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Geothermal Reservoir Characterization of the South Swan Hills Reef Complex, Swan Hills, Alberta

Abstract

The Swan Hills Formation in central Alberta is composed of two units, a regionally extensive carbonate platform which provided the appropriate bathymetry for a patchy, overlying second unit - which comprises a series of atoll reef complexes. The South Swan Hills reef is one such complex and has historically been an extremely productive oil reservoir. Active wells in the field also annually produce over 200,000 m3 of hot ≥100° Celsius water. This heat energy of the water has potential for conversion to electrical power. Maximizing production of hot water from the aquifer is the impetus to characterize zones of high porosity and permeability.

Several controls affect the porosity and permeability of the reef: the lateral and vertical distribution of lithofacies, sedimentation stacking patterns and diagenetic cement cycles. Using core data to assemble E-W and N-S sections across the reef, key lithofacies are identified then linked to a depositional model to distinguish the lithofacies with high porosity and permeability. The highlighted environments are reef flats composed of mixed - stromatoporoid grainstones and reef margins represented by tabular stromatoporoid boundstones. Using a “rim-bounded reef” depositional model, a sequence stratigraphic approach is taken to incorporate trends of reef sedimentation and recognize sequences, mapping progradation and backstepping of the reef margin with respect to sea level. Three sequences are recognized within the platform and reef marked by exposure surfaces. Within sequences, autocyclic “megacycles” control reef intra-sequence sedimentation bound by flooding surfaces.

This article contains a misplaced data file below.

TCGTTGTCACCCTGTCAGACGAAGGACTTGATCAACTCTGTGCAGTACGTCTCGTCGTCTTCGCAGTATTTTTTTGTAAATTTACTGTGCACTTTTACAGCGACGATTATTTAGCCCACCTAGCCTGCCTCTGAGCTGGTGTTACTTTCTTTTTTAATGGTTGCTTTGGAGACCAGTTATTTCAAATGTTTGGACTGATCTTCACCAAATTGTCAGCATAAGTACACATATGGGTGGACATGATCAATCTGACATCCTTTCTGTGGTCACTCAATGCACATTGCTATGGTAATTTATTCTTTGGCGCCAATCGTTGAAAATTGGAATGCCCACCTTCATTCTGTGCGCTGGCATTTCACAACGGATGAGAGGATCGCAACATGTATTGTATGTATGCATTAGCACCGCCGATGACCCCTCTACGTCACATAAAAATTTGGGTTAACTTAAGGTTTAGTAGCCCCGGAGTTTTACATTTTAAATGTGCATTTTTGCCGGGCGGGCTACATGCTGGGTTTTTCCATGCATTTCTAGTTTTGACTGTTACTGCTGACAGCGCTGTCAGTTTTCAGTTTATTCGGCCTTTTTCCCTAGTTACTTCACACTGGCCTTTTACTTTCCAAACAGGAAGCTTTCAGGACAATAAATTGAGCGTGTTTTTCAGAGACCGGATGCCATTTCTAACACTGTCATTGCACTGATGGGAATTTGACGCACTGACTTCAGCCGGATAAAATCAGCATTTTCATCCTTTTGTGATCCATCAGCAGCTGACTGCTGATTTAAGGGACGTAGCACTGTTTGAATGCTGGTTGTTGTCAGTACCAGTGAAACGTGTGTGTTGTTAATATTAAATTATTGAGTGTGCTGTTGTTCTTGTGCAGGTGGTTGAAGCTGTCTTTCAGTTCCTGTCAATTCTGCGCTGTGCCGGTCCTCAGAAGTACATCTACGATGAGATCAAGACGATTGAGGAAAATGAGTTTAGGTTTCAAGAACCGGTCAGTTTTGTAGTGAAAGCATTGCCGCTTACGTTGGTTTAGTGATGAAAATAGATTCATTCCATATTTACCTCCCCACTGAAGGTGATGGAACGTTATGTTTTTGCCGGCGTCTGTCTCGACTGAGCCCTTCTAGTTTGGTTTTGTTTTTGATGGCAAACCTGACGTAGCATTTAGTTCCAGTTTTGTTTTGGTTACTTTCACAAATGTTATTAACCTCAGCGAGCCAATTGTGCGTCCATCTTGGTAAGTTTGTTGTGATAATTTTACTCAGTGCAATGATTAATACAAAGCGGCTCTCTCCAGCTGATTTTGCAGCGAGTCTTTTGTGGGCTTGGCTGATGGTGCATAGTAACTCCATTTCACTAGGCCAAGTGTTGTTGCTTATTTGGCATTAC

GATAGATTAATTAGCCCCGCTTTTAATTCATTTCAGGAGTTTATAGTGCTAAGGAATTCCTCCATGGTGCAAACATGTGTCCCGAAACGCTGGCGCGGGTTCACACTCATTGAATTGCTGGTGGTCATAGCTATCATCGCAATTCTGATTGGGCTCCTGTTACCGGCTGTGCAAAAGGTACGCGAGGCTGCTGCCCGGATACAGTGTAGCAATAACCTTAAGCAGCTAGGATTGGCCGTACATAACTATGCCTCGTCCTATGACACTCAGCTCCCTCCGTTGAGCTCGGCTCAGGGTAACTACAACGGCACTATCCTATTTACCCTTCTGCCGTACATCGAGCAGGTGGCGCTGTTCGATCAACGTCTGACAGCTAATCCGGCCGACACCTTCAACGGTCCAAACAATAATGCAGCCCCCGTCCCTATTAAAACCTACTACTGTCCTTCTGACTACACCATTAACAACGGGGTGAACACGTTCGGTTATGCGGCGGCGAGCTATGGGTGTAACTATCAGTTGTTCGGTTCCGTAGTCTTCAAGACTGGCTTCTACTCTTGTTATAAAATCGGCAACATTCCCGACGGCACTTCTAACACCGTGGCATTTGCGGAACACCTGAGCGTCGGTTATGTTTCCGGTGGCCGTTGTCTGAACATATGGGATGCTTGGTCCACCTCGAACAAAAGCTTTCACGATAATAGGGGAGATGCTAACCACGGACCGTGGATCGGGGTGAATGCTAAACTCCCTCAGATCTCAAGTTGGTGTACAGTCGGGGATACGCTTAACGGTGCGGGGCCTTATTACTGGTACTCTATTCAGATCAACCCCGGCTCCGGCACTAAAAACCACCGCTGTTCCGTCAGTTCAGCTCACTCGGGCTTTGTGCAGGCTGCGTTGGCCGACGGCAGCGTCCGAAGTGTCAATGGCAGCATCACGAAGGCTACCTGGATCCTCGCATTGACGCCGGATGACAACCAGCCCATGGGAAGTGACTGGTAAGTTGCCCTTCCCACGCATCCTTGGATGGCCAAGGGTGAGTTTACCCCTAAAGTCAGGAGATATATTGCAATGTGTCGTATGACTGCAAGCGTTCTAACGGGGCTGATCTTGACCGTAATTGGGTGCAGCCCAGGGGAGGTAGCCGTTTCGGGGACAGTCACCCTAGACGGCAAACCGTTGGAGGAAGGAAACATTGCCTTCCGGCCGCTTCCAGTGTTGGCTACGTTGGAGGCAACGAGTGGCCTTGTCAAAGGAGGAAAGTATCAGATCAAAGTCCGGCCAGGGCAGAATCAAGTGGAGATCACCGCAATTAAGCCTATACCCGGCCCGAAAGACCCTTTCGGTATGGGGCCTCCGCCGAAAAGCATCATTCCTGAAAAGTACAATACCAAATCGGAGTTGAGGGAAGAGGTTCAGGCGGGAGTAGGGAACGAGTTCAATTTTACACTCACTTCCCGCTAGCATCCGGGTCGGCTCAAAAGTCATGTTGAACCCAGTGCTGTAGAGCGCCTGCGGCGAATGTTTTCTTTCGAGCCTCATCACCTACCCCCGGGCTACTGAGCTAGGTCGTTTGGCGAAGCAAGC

Especially within the reef interior, these megacycles are commonly divided into three diagenetic facies controlled by the position of a post-depositional paleo-watertable. Sediment below the paleo-watertable exhibits phreatic cementation occluding porosity. Above the paleo-watertable, pendant cements and dissolution occur but porosity is occluded by sustained cementation. At the water-table, phreatic cements occur but porosity is enhanced by strong dissolution.

Incorporating petrophysical data tied to core, A 3D geo-cellular model is created in Petrel in order to map the vertical and horizontal permeable facies. The model will be used to simulate the flow of water through the effective aquifer and lends itself to future work in modelling the complicated rock-water interactions of cool-water brine injection.